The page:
Innovate to Survive

The relatively low costs of labour in the emerging economies, combined with the ever-increasing pace of change, makes continued innovation an imperative for western companies, writes Alistair Schofield.

I was recently invited to visit India to lead a workshop for business people on the subject of “leadership Pipelines”. When I asked the conference organiser why they were willing to fly someone halfway round the world to lead such an event, I was told it was because of the interest Indian business people have in learning from the West.

This comment prompted me to consider where we in the West look for new ideas and new thinking. If I think back over all the lectures, workshops and seminars I have attended during the last 25 years or so, virtually all of the speakers have been either British or American. I can recall one or two people from Western Europe but no one from countries such as India or China.

Is it arrogance or is it really the case that we have nothing to learn from these countries?

It is certainly the case that in the past the Western economies have been the engines of innovation, with the emerging economies providing lower cost labour when products move into a more mature phase in their life-cycle. However, it would be complacent in the extreme to assume that, because this has been the pattern in the past that it will continue to be so in the future.

If this pattern were to change, the indicative signs would probably initially be a shortening of this cycle, with products moving from inception to offshore production much faster.

Although this is already happening, it may be that we can dismiss it as simply being symptomatic of the globally increasing pace of economic development. But is it?

Take Dyson vacuum cleaners for example. The first vacuum cleaner was produced in 1993 and production was moved to Malaysia just eight years later. More recently, Woodworm, the cricket bat manufacturing company that was launched in 2002 and whose products have taken a 10% share of the UK market, never even began production in the UK. The company only employs 5 people, with manufacturing being outsourced to India.

However, while these examples suggest a shortening of the cycle, the profits associated with these innovations still remain in the West.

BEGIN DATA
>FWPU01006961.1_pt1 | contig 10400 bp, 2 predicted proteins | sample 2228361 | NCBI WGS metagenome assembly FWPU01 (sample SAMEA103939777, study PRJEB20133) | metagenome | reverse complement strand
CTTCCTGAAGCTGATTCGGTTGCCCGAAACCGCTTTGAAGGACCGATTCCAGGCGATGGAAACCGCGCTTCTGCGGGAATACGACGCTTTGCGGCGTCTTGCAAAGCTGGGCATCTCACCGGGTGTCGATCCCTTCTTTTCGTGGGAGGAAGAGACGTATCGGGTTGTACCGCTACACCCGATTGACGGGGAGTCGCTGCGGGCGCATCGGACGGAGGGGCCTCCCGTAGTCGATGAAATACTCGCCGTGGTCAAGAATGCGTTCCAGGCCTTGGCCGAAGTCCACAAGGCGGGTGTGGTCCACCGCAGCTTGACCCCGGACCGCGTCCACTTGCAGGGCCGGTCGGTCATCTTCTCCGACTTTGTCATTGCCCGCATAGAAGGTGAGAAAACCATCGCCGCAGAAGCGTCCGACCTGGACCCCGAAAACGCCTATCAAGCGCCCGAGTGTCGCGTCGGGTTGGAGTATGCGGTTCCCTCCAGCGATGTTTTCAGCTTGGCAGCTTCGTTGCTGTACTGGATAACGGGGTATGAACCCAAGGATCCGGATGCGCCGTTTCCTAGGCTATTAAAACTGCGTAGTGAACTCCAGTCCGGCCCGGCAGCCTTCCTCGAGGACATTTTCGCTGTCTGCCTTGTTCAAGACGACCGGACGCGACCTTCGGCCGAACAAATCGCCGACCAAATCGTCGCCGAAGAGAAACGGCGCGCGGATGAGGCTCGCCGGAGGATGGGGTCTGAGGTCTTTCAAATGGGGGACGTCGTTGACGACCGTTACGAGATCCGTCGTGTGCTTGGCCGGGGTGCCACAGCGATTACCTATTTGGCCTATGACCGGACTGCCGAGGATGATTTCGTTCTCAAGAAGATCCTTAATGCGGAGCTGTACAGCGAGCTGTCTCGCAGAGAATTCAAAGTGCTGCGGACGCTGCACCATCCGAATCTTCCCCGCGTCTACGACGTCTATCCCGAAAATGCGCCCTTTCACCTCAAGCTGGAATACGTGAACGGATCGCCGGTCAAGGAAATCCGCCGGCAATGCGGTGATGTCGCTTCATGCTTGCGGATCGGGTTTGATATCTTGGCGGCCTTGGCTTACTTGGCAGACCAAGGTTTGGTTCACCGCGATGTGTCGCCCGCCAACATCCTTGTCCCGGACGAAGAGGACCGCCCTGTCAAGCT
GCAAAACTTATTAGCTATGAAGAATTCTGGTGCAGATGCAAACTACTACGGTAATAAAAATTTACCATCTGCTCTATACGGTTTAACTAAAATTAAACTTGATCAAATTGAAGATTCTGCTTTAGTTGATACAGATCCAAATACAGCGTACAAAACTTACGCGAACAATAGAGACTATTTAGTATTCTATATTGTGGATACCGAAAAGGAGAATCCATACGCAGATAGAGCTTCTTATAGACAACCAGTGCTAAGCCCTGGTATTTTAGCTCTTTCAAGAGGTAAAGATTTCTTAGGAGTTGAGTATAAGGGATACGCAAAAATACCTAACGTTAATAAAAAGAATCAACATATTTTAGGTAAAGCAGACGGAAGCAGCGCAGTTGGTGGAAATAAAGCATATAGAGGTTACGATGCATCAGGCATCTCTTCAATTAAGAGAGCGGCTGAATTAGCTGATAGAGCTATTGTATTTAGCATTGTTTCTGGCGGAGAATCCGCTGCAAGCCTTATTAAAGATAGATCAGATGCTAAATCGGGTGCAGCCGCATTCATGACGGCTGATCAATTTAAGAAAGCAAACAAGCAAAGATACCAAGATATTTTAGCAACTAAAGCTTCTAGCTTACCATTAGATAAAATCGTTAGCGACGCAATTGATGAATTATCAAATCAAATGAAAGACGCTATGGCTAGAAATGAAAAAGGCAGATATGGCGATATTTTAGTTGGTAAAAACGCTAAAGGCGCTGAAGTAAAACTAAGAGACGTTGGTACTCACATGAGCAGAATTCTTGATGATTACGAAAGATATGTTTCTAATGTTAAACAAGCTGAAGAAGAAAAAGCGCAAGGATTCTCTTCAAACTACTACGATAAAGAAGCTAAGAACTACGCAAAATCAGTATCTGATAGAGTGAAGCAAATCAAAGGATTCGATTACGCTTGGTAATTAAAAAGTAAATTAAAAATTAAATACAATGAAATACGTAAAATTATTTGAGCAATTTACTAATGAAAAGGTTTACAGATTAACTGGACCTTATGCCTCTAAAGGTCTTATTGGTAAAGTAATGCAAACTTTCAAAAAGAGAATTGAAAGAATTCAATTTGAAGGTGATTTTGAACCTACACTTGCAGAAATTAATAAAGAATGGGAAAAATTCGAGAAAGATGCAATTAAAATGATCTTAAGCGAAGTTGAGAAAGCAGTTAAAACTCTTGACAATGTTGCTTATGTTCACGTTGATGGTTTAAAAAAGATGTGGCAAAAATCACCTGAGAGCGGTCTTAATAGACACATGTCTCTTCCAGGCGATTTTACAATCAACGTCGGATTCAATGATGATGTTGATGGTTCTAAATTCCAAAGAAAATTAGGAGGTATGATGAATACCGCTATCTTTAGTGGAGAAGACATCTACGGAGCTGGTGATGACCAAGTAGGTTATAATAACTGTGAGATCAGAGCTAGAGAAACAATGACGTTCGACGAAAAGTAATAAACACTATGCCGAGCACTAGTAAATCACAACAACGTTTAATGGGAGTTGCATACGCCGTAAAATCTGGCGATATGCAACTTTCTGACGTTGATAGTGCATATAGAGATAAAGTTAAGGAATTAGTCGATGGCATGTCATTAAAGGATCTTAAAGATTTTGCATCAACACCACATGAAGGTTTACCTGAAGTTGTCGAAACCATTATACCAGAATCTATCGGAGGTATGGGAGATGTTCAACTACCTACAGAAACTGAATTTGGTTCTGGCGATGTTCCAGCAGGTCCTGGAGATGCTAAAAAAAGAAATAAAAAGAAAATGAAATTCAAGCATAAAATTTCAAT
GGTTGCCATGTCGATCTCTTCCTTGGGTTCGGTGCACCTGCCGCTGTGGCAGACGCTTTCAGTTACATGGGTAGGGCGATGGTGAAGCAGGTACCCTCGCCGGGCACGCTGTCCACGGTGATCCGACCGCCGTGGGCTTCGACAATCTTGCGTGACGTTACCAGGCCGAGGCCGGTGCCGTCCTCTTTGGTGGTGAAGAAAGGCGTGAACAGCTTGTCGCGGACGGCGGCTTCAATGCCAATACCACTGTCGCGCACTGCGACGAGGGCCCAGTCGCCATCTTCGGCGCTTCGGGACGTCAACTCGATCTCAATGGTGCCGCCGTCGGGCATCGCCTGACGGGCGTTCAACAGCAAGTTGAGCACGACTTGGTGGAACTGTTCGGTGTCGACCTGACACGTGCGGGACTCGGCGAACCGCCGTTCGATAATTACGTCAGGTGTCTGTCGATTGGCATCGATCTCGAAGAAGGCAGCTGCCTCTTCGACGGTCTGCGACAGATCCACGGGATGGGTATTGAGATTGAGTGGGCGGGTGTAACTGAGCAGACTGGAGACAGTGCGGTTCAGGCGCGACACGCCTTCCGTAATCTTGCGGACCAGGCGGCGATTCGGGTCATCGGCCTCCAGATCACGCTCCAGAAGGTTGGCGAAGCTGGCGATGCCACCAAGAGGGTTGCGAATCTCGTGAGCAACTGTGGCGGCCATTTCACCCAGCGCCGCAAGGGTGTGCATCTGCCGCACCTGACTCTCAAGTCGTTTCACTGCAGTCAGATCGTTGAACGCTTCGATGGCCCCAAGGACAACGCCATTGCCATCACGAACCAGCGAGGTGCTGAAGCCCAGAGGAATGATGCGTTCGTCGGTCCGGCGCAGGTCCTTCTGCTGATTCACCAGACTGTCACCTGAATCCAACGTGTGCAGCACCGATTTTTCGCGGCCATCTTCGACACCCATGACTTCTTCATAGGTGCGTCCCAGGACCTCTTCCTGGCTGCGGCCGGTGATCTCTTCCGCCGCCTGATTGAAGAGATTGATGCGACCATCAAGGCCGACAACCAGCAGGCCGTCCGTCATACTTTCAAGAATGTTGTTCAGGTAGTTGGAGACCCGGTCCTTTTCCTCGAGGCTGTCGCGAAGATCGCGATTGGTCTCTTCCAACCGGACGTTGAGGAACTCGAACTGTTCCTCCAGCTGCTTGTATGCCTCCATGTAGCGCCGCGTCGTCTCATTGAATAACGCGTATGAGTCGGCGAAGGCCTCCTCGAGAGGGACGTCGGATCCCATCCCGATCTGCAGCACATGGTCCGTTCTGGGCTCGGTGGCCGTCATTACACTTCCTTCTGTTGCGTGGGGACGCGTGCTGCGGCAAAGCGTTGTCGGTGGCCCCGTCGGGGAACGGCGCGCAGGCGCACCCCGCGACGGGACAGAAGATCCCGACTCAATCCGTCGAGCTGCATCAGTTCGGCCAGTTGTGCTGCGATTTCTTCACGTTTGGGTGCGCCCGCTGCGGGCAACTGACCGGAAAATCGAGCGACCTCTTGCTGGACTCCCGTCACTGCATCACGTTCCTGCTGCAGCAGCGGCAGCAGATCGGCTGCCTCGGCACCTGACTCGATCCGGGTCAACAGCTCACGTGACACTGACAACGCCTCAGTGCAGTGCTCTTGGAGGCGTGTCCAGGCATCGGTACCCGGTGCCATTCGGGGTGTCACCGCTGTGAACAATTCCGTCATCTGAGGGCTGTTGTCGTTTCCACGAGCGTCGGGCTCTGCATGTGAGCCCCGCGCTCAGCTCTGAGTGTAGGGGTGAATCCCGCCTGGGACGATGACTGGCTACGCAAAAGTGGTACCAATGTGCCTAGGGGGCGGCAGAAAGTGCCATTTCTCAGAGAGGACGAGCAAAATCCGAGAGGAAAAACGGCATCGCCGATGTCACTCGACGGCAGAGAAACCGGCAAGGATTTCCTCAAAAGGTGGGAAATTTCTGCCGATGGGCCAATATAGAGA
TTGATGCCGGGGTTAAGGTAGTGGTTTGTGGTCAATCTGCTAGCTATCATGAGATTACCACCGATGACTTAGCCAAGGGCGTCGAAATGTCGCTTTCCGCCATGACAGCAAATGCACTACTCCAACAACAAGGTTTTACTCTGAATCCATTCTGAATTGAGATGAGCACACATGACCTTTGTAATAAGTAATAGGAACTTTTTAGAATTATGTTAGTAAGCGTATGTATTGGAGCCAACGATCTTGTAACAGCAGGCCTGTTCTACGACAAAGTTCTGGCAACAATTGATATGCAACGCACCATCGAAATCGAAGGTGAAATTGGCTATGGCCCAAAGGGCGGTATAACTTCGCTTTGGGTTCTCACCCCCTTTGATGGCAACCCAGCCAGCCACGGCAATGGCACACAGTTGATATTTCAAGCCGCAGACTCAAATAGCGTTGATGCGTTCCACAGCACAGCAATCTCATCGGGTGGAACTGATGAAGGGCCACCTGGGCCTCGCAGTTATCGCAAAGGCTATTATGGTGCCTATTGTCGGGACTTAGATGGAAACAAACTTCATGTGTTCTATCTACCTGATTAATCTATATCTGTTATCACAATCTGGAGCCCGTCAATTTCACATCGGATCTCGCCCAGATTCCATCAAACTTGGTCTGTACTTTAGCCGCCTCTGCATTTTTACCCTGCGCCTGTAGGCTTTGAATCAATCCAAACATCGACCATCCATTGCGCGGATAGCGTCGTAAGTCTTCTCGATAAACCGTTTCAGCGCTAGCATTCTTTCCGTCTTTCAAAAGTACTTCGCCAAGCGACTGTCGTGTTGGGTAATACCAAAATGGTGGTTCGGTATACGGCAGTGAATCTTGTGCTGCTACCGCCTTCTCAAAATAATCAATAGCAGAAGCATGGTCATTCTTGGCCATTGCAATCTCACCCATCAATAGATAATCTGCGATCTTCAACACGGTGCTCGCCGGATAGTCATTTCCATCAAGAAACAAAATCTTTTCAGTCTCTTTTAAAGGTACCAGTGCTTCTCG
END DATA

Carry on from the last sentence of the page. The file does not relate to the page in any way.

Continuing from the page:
Beat-All Sports (BAS) is a company similar to Woodworm in that they are a relatively young company, ship English willow to India, manufacture world-class cricket bats and supply them to cricketers all over the world. The difference is that BAS are an Indian company.

In another example, PicoPeta was an Indian start-up company in 2001 whose mission was to produce affordable computing devices for people in developing countries who face barriers of price, language and literacy. The result was the Simputer, which retails for less than 10,000 Rupees, approximately £130. In a country with 1.1 billion people but only 15 million computers, the domestic opportunity alone for PicoPeta is enormous.

Further evidence of the increasing success of these emerging economies can be seen in their economic growth. Whereas the UK is doing well amongst most European economies with GDP growth averaging around 3%, India has consistently managed 6% since the early 1980’s and China 10%.

Clearly these countries are getting something right. But rather than learning from their success, I fear that our arrogance is causing us to ignore it.

For example, consider the recent fortunes of Corus, the Anglo-Dutch steel company. The company has suffered many difficulties during the past few years but has recently, under the excellent leadership of Chief Executive Philippe Varin, begun to fair much better, to the extent where the first dividend for more than four years will be paid in 2005.

The problem is that while Corus have been ‘recovering’, the Chinese (whose insatiable demand for steel during the last few years has driven steel prices to record levels) have been innovating by investing in their own modern steel refineries.

While China’s additional steel mills are increasing the world supply of steel and causing prices to ease, they are simultaneously increasing the demand for iron-ore, leaving Corus in the invidious position of having rising raw material costs with falling finished product prices.

In recognition of the threat that Eastern economies pose to the more traditional industries of the West, may countries resort to quotas or tariffs in a vain attempt to buy time and to protect domestic companies. But as we have seen with the recent “bra wars” between EU member states and China, such measures are fraught with difficulties.

Staying ahead in a global economy is not a function of inheritance, nationality or geography; it is a function of innovation. In our quest for new ideas and new thinking it is vital that we do not restrict ourselves to the established economies of the West, but instead open our minds to the fact that we can probably learn just as much from the so called emerging economies as they can learn from us.

About the author
Alistair Schofield is the Managing Director of Extensor Limited and can be contacted at .